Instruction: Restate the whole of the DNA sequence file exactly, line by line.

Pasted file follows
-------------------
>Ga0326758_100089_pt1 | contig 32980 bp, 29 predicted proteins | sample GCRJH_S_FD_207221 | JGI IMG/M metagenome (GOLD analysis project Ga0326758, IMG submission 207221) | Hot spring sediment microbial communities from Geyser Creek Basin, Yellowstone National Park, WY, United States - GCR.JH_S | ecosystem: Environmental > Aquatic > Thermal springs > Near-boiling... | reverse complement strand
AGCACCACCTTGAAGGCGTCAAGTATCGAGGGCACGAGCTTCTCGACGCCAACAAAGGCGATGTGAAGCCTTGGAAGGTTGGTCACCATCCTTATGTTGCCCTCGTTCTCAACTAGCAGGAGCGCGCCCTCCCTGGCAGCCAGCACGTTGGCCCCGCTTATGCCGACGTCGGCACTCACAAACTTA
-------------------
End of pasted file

>Ga0326758_100089_pt1 | contig 32980 bp, 29 predicted proteins | sample GCRJH_S_FD_207221 | JGI IMG/M metagenome (GOLD analysis project Ga0326758, IMG submission 207221) | Hot spring sediment microbial communities from Geyser Creek Basin, Yellowstone National Park, WY, United States - GCR.JH_S | ecosystem: Environmental > Aquatic > Thermal springs > Near-boiling... | reverse complement strand
AGCACCACCTTGAAGGCGTCAAGTATCGAGGGCACGAGCTTCTCGACGCCAACAAAGGCGATGTGAAGCCTTGGAAGGTTGGTCACCATCCTTATGTTGCCCTCGTTCTCAACTAGCAGGAGCGCGCCCTCCCTGGCAGCCAGCACGTTGGCCCCGCTTATGCCGACGTCGGCACTCACAAACTTA